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FirstEnergy in Dire Straits. PUCO Gives them Money for Nothing.

Last week, the PUCO approved FirstEnergy’s coal bailout case, and as such, customers in FirstEnergy’s territory will collectively be paying up to $204 million more per year on their electric bills, for up to five years. Over $132 million of this is direct payment through a rider on customers’ bills to bolster the company’s credit rating, and the rest would go to cover the company’s taxes. Sadly, there’s little that customers will get back in terms of value for these higher bills.

Fundamentally, the impetus for this case is the fact that FirstEnergy made a series of monumentally bad business decisions, refused to innovate, and doubled down on dirty energy at a time when other utilities were transitioning to cleaner, more efficient resources. FirstEnergy, for whatever reason, did not see the writing on the wall that heavily-polluting coal-fired power is on the decline, and these plants are increasingly more expensive to operate.

The PUCO initially approved FirstEnergy’s bailout proposal on March 31, 2016. Less than a month later, however, the Federal Energy Regulatory Commission (FERC) effectively overturned that decision. Not to be deterred, FirstEnergy modified its proposal to circumvent further FERC oversight, and laid the decision once again at the feet of the PUCO.

The OEC fought this revised proposal, but it was the PUCO was intent on approving some level of ratepayer support for the company. PUCO staff came out with a recommendation that the company should receive at least $131 million annually for three years for “credit support” in order to keep the company’s credit rating healthy enough for Wall Street investors.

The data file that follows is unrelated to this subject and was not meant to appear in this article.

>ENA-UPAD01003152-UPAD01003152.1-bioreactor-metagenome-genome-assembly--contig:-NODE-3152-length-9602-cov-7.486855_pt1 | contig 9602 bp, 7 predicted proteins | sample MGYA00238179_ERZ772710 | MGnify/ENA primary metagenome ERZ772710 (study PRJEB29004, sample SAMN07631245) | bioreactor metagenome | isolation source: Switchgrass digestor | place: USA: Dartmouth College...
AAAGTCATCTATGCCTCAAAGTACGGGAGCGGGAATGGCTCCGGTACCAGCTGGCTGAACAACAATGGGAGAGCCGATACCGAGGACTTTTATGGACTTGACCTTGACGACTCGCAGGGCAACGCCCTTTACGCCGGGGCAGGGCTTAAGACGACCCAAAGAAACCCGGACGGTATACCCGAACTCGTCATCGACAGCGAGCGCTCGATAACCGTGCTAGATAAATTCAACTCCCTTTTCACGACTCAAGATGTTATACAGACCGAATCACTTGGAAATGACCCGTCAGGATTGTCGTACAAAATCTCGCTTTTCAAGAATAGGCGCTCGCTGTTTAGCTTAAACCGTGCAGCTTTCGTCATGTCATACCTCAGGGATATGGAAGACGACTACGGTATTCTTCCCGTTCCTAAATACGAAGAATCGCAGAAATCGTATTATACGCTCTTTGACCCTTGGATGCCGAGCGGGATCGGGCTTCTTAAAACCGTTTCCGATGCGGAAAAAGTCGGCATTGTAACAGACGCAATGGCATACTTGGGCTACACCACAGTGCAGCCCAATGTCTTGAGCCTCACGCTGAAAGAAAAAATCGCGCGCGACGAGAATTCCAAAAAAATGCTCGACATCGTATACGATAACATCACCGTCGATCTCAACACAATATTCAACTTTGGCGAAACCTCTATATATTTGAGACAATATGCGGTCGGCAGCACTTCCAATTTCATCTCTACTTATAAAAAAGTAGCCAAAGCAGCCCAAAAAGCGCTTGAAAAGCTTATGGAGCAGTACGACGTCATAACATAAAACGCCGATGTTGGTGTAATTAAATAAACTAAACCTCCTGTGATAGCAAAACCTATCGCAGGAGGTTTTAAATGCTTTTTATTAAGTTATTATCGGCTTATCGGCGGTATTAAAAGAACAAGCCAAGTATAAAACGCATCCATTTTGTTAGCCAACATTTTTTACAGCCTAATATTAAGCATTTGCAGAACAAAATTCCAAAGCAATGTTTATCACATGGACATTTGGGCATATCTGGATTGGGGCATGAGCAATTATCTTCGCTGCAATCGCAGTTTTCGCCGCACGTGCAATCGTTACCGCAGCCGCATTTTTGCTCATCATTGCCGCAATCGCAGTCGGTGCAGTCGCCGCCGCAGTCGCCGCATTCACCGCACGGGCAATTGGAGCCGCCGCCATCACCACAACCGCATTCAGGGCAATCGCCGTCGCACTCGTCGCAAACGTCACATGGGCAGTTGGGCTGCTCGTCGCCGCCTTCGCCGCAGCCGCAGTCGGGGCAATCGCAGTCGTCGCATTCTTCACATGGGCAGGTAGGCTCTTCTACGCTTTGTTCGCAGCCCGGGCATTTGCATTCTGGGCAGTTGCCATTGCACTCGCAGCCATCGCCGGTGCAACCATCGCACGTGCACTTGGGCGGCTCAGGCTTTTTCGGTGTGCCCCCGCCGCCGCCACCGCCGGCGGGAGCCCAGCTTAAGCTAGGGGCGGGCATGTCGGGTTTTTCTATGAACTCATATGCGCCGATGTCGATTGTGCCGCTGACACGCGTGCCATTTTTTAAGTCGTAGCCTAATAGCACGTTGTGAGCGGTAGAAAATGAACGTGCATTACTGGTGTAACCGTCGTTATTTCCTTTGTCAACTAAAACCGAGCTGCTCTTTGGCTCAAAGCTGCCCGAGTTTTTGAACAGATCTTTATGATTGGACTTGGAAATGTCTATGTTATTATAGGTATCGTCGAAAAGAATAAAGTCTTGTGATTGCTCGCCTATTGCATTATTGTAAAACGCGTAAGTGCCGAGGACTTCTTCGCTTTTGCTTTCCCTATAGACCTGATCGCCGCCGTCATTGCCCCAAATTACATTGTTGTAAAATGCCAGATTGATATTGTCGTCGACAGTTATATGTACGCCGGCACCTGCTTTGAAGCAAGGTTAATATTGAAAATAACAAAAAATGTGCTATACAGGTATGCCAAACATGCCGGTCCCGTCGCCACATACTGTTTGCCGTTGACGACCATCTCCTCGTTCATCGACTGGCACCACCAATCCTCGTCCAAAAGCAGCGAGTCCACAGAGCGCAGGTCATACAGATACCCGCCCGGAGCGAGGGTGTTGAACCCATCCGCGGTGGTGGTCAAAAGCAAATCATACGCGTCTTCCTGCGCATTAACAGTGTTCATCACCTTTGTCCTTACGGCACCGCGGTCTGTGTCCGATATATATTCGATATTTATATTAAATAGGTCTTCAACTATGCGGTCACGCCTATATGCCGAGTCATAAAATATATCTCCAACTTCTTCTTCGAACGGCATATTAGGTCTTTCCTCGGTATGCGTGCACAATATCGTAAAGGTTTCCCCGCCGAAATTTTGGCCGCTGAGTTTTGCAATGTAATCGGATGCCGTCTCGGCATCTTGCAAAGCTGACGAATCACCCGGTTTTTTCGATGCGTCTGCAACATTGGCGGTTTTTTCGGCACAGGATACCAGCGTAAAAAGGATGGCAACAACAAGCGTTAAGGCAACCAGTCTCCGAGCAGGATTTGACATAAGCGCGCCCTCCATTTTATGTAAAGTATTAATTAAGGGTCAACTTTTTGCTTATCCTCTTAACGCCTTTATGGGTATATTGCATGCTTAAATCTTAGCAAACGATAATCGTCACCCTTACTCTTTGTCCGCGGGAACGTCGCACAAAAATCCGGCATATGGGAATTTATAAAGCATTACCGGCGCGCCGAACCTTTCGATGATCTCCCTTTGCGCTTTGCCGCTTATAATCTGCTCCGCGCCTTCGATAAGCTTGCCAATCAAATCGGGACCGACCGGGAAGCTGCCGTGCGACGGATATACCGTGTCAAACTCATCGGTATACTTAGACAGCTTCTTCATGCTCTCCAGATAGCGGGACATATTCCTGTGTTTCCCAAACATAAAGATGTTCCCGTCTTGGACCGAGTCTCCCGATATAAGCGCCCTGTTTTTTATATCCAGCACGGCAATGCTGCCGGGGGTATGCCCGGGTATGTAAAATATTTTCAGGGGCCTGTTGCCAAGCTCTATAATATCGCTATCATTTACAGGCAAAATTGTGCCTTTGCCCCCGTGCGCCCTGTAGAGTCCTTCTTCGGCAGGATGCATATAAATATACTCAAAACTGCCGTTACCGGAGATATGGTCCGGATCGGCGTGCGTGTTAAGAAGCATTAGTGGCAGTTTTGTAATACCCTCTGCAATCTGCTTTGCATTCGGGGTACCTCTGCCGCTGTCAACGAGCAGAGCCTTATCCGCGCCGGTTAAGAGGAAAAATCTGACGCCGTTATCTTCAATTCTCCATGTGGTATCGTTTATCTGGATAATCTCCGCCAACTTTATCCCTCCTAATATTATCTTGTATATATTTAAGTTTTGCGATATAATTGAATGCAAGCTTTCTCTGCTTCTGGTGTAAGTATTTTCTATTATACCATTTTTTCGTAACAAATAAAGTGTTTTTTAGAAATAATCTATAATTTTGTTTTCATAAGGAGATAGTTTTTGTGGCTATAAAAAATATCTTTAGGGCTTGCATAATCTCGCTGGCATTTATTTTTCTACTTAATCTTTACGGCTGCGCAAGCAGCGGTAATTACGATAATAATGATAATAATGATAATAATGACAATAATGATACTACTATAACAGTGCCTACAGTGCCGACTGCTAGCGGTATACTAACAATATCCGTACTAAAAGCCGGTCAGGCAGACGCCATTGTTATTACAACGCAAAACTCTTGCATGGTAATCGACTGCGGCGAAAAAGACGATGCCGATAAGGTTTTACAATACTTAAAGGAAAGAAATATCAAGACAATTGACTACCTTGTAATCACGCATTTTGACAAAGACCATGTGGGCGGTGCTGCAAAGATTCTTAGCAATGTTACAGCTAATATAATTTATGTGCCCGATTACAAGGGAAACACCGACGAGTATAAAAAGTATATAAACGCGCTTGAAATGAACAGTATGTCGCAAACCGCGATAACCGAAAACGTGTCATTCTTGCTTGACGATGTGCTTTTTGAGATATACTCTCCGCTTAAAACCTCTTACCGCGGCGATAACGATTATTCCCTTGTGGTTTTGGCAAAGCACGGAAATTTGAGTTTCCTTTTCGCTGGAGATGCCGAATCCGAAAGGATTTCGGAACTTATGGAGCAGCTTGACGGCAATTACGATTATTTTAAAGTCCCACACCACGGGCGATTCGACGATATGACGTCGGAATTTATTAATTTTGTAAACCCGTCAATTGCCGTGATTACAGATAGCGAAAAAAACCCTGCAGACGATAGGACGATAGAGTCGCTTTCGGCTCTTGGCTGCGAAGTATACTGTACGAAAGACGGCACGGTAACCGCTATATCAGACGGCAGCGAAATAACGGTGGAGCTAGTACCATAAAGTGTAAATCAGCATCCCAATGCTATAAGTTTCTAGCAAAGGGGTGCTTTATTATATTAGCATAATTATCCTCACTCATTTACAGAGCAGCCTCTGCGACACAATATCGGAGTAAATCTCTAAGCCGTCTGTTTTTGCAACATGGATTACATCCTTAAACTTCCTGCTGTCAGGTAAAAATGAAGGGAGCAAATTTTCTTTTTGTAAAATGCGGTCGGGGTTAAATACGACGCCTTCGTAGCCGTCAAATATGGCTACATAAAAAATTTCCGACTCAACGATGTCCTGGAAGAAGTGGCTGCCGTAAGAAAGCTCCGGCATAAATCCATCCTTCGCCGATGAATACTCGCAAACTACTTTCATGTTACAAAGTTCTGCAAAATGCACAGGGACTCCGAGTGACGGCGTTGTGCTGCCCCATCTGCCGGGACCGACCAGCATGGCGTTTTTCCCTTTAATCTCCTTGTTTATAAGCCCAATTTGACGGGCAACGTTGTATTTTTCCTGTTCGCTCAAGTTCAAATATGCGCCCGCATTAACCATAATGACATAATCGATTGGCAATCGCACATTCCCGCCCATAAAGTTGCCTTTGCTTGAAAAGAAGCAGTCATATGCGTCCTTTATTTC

What was most disappointing was that FirstEnergy had other completely viable options on the table that they, and the PUCO, refused to examine or mandate. Options that would have minimized the impacts to consumers and the environment. The Ohio Environmental Council, along with a huge coalition of business, manufacturers, competitive retail suppliers and consumer advocates advocated strongly at the PUCO and at the Federal Energy Regulatory Commission that if the company needs a cash infusion to stay afloat, then they could either reduce dividend payments to shareholders or issue more stock rather than pass the buck on to customers.

Another choice the company could have made would have been to adequately plan and invest in upgrades to the electric grid. With some portions built decades ago, our electric grid is in desperate need of modernization and with such capital investments, FirstEnergy could have earned a reasonable rate of return on taking this common sense course of action. While the PUCO order on this case stipulates that the company must make investments in grid modernization, there is no penalty if the company fails to follow through.

The risk of bad business decisions should rest on the shareholders of FirstEnergy, and not their customers. How is it fair that customers must now live with the company’s poor choices? They will be paying more, but won’t be getting anything for it – not a more resilient and modern grid, not more efficient resources that prevent harmful air pollution, and not a plan for retiring their outdated and uneconomic coal and nuclear plants. This sets a dangerous precedent that is bad for Ohio families, bad for our environment, and bad for our economy.

The OEC will be appealing this decision on a number of fronts, and we’ll keep you posted as these efforts move forward.